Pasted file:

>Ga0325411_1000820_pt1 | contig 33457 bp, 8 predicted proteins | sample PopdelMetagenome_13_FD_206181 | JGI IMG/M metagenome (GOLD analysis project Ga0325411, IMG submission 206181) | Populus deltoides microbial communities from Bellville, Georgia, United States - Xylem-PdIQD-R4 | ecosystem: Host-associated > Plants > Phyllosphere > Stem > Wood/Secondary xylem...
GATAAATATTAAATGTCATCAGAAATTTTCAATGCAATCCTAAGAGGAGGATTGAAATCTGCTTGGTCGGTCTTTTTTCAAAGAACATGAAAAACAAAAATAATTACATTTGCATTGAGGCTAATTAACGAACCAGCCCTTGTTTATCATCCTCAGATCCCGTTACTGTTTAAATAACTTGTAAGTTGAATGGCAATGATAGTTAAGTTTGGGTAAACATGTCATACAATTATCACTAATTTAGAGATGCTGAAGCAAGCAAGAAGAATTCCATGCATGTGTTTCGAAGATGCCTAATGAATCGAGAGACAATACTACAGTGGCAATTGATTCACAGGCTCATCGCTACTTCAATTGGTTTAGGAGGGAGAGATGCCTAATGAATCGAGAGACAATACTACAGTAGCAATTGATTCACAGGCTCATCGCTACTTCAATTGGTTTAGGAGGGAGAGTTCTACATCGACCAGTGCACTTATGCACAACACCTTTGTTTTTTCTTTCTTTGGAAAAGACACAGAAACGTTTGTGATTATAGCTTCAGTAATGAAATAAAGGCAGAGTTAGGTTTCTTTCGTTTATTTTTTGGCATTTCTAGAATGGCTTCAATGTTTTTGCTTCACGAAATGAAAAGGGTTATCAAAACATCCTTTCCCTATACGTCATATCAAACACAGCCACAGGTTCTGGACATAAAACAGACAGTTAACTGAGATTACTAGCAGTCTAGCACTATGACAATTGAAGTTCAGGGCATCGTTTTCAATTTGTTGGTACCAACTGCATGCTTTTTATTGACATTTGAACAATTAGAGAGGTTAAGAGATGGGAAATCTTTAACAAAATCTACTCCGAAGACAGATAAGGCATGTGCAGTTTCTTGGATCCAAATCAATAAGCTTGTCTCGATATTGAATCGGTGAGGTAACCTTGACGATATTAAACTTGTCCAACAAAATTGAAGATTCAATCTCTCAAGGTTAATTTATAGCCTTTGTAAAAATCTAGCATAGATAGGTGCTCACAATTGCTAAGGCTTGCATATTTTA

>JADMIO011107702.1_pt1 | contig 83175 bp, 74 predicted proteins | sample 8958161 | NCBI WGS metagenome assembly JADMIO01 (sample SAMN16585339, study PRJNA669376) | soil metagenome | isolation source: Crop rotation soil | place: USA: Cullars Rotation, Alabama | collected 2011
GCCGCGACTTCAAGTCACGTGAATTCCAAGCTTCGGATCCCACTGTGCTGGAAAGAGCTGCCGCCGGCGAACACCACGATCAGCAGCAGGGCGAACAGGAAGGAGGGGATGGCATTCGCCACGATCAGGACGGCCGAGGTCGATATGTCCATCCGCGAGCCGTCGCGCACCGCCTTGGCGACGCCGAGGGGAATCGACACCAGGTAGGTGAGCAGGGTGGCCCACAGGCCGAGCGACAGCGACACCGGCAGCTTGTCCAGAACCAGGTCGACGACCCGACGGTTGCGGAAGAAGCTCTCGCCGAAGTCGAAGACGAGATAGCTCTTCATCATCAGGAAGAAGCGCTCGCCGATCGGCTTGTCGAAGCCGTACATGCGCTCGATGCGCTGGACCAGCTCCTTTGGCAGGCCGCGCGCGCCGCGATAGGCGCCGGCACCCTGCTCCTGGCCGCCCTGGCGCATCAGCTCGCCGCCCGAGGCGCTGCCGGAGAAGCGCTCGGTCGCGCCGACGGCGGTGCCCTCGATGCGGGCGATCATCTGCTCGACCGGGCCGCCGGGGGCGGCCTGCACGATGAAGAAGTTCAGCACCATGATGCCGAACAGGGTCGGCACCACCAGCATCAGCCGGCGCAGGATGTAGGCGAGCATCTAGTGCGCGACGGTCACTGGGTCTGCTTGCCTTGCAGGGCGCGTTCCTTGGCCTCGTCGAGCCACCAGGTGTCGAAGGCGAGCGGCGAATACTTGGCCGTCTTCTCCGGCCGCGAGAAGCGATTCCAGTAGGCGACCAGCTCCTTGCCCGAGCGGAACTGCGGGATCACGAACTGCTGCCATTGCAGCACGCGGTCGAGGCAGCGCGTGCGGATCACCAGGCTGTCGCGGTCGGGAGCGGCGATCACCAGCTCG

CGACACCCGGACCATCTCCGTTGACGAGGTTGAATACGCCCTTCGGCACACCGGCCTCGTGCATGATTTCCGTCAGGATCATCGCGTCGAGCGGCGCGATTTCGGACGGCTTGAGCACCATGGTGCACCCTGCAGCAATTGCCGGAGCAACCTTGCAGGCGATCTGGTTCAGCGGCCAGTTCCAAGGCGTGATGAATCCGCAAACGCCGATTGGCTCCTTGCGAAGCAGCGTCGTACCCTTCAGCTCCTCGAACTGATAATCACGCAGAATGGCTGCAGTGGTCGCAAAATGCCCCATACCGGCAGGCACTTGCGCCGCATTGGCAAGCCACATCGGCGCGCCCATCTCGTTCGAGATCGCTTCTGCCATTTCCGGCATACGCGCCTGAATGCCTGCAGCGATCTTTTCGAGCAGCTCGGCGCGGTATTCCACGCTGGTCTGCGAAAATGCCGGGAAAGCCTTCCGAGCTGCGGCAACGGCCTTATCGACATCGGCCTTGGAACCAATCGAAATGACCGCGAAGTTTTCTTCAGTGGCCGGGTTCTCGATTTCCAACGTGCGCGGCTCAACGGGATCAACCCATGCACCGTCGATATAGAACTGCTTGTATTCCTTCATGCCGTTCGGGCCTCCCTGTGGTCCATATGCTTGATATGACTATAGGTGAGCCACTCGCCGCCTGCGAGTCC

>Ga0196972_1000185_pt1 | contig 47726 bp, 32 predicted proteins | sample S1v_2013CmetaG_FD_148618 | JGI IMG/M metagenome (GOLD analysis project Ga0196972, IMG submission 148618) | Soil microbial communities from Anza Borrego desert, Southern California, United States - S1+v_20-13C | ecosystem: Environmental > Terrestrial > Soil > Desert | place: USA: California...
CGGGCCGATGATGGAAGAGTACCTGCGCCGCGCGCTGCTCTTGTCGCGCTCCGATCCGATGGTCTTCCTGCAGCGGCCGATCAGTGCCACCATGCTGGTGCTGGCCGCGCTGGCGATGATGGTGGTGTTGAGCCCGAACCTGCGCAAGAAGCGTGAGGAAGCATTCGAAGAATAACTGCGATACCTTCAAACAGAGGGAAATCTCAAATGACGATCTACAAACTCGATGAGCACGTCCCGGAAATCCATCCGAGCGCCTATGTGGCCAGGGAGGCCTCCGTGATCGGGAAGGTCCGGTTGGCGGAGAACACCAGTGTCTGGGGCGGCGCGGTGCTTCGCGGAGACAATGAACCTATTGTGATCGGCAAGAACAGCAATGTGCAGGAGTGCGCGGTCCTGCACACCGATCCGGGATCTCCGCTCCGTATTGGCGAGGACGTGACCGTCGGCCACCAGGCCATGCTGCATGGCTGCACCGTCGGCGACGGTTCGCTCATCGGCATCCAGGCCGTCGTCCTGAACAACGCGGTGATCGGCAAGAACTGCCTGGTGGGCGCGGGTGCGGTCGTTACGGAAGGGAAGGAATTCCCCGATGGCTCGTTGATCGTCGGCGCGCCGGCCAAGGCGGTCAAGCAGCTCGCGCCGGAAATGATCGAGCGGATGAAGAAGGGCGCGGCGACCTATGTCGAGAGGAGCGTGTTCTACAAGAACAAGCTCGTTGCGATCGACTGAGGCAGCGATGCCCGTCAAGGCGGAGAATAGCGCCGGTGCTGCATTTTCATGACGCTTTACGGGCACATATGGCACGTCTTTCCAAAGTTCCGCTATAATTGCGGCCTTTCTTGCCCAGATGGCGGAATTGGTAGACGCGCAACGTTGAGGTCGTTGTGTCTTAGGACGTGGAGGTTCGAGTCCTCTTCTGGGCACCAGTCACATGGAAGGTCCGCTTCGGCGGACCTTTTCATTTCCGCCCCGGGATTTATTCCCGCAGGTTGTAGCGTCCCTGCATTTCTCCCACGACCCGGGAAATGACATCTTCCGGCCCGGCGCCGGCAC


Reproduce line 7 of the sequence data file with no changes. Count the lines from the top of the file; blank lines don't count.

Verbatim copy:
CGGGCCGATGATGGAAGAGTACCTGCGCCGCGCGCTGCTCTTGTCGCGCTCCGATCCGATGGTCTTCCTGCAGCGGCCGATCAGTGCCACCATGCTGGTGCTGGCCGCGCTGGCGATGATGGTGGTGTTGAGCCCGAACCTGCGCAAGAAGCGTGAGGAAGCATTCGAAGAATAACTGCGATACCTTCAAACAGAGGGAAATCTCAAATGACGATCTACAAACTCGATGAGCACGTCCCGGAAATCCATCCGAGCGCCTATGTGGCCAGGGAGGCCTCCGTGATCGGGAAGGTCCGGTTGGCGGAGAACACCAGTGTCTGGGGCGGCGCGGTGCTTCGCGGAGACAATGAACCTATTGTGATCGGCAAGAACAGCAATGTGCAGGAGTGCGCGGTCCTGCACACCGATCCGGGATCTCCGCTCCGTATTGGCGAGGACGTGACCGTCGGCCACCAGGCCATGCTGCATGGCTGCACCGTCGGCGACGGTTCGCTCATCGGCATCCAGGCCGTCGTCCTGAACAACGCGGTGATCGGCAAGAACTGCCTGGTGGGCGCGGGTGCGGTCGTTACGGAAGGGAAGGAATTCCCCGATGGCTCGTTGATCGTCGGCGCGCCGGCCAAGGCGGTCAAGCAGCTCGCGCCGGAAATGATCGAGCGGATGAAGAAGGGCGCGGCGACCTATGTCGAGAGGAGCGTGTTCTACAAGAACAAGCTCGTTGCGATCGACTGAGGCAGCGATGCCCGTCAAGGCGGAGAATAGCGCCGGTGCTGCATTTTCATGACGCTTTACGGGCACATATGGCACGTCTTTCCAAAGTTCCGCTATAATTGCGGCCTTTCTTGCCCAGATGGCGGAATTGGTAGACGCGCAACGTTGAGGTCGTTGTGTCTTAGGACGTGGAGGTTCGAGTCCTCTTCTGGGCACCAGTCACATGGAAGGTCCGCTTCGGCGGACCTTTTCATTTCCGCCCCGGGATTTATTCCCGCAGGTTGTAGCGTCCCTGCATTTCTCCCACGACCCGGGAAATGACATCTTCCGGCCCGGCGCCGGCAC